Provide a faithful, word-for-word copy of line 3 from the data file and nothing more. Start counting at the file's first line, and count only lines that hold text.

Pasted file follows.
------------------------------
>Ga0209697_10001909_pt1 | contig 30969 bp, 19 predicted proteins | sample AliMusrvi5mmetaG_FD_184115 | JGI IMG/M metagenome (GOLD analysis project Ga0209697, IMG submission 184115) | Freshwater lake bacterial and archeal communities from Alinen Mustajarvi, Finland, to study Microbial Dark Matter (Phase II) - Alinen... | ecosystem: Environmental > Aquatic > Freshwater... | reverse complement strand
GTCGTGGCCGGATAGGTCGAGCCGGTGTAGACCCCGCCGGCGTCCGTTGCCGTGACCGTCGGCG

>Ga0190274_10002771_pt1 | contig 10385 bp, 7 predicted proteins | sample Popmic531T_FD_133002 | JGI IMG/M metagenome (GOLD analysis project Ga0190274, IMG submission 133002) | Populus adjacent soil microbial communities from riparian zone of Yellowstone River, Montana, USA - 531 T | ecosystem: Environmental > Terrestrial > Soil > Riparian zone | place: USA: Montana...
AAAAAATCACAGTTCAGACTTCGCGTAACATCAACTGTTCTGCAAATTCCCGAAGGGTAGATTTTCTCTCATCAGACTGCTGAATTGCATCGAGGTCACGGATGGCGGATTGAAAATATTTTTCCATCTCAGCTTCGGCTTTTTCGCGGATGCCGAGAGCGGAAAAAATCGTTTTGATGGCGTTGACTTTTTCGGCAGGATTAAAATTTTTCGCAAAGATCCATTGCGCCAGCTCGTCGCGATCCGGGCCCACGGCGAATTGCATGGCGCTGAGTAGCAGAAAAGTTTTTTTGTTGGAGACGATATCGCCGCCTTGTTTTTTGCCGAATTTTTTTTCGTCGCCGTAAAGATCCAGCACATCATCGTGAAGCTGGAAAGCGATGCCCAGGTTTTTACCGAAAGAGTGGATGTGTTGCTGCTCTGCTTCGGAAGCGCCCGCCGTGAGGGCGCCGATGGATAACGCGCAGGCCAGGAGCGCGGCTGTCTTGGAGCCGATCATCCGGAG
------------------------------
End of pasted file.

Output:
>Ga0190274_10002771_pt1 | contig 10385 bp, 7 predicted proteins | sample Popmic531T_FD_133002 | JGI IMG/M metagenome (GOLD analysis project Ga0190274, IMG submission 133002) | Populus adjacent soil microbial communities from riparian zone of Yellowstone River, Montana, USA - 531 T | ecosystem: Environmental > Terrestrial > Soil > Riparian zone | place: USA: Montana...